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This paper presents a methodology for achieving efficient multi-domain underactuated bipedal walking on compliant robots by formally emulating gaits produced by the Spring Loaded Inverted Pendulum (SLIP). With the goal of achieving locomotion that displays phases of double and single support, a hybrid system model is formulated that faithfully represents(More)
We present a reduced-order approach for robust, dynamic, and efficient bipedal locomotion control, culminating in 3D balancing and walking with ATRIAS, a heavily underactuated legged robot. These results are a development toward solving a number of enduring challenges in bipedal locomotion: achieving robust 3D gaits at various speeds and transitioning(More)
A common approach in designing legged robots is to build fully actuated machines and control the machine dynamics entirely in software, carefully avoiding impacts and expending a lot of energy. However, these machines are outperformed by their human and animal counterparts. Animals achieve their impressive agility, efficiency, and robustness through a close(More)
We investigate the task-optimality of legged limit cycles and present numerical evidence supporting a simple general locomotion-planning template. Limit cycles have been foundational to the control and analysis of legged systems, but as robots move toward completing real-world tasks, are limit cycles practical in the long run? We address this question both(More)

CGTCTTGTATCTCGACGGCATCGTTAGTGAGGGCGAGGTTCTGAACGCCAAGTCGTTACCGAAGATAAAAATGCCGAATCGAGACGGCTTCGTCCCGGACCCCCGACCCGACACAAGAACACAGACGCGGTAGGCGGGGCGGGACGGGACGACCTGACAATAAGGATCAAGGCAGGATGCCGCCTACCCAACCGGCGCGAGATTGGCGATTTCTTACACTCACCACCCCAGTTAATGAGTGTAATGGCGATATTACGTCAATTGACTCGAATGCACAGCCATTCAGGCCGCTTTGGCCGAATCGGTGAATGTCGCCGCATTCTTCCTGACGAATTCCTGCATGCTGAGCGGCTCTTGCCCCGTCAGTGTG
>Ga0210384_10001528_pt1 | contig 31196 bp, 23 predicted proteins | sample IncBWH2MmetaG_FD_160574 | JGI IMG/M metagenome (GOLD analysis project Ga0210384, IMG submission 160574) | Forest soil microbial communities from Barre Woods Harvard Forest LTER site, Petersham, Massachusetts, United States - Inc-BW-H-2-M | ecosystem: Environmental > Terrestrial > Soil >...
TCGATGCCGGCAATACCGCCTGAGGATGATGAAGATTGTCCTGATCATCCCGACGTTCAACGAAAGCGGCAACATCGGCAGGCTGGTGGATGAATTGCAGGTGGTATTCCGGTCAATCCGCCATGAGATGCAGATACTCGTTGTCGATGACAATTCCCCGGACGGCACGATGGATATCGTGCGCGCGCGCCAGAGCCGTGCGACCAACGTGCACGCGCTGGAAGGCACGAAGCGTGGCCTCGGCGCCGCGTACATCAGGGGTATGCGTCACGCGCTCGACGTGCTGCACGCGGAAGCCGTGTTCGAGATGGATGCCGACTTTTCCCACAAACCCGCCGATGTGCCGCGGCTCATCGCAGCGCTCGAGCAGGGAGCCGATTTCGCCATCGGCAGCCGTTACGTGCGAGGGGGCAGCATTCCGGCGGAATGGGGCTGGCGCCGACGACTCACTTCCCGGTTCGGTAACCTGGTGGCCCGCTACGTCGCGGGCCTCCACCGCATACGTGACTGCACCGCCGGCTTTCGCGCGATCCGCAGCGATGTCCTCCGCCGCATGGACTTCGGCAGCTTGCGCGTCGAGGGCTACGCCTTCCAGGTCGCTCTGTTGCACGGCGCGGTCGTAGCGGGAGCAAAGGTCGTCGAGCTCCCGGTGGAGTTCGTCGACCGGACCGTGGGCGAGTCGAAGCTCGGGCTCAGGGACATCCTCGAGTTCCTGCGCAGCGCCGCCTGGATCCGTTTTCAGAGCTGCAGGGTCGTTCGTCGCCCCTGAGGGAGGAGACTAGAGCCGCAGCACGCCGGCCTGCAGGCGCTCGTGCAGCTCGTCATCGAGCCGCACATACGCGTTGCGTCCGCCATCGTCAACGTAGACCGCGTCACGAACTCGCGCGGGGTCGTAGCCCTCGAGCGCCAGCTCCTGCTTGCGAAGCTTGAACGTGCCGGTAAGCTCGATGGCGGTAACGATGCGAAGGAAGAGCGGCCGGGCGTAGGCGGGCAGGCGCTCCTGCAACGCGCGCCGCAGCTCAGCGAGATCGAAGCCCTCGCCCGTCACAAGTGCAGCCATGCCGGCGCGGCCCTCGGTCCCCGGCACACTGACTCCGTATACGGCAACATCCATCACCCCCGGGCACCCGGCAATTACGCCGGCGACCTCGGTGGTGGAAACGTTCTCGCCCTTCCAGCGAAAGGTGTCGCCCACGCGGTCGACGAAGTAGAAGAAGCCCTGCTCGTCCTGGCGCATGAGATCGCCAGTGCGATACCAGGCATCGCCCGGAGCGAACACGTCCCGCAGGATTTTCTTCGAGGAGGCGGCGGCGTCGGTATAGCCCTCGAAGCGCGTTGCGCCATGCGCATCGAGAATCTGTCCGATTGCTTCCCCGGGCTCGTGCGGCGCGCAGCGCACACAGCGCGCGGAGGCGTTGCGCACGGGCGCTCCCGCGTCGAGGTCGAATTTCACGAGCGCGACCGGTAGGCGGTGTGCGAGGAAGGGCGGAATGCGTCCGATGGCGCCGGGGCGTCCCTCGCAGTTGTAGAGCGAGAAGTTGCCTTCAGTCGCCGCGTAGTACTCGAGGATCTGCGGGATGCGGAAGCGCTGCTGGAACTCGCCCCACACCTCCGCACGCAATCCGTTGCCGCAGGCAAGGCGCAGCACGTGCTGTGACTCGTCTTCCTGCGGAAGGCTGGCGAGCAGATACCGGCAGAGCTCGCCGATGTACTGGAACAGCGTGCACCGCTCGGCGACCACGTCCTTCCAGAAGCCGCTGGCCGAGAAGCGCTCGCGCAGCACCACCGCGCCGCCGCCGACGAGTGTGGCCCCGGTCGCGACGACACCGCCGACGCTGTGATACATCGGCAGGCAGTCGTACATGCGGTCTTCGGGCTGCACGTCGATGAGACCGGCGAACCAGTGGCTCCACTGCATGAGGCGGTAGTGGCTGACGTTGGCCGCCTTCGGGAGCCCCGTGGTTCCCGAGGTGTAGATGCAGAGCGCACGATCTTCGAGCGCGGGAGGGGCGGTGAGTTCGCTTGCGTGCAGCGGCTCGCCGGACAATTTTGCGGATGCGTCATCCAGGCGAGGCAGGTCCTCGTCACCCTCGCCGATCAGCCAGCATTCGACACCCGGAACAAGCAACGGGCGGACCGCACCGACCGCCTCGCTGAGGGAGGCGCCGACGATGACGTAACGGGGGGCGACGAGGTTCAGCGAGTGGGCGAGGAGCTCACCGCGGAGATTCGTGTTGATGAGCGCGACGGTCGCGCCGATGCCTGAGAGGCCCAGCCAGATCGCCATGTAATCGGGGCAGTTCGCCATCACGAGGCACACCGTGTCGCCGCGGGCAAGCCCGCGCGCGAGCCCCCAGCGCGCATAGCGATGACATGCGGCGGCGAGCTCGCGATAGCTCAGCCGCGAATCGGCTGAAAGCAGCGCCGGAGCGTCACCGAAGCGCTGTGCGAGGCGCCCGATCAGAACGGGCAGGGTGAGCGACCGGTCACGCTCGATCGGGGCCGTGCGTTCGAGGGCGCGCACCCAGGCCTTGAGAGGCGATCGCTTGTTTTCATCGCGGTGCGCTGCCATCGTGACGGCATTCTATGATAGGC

ATRIAS is a human-scale 3D-capable bipedal robot designed to mechanically embody the spring-mass model for dynamic walking and running. To help bring the extensive work on this theoretical model further into practice, we present the design and validation of a spring-mass robot which can operate in real-world settings (i.e., off-tether and without(More)
Legged robots enjoy kilohertz control rates but are still making incremental gains towards becoming as nimble as animals. In contrast, bipedal animals are amazingly robust runners despite lagged state feedback from protracted neuromechanical delays. Based on evidence from biological experiments, we posit that much of disturbance rejection can be offloaded(More)
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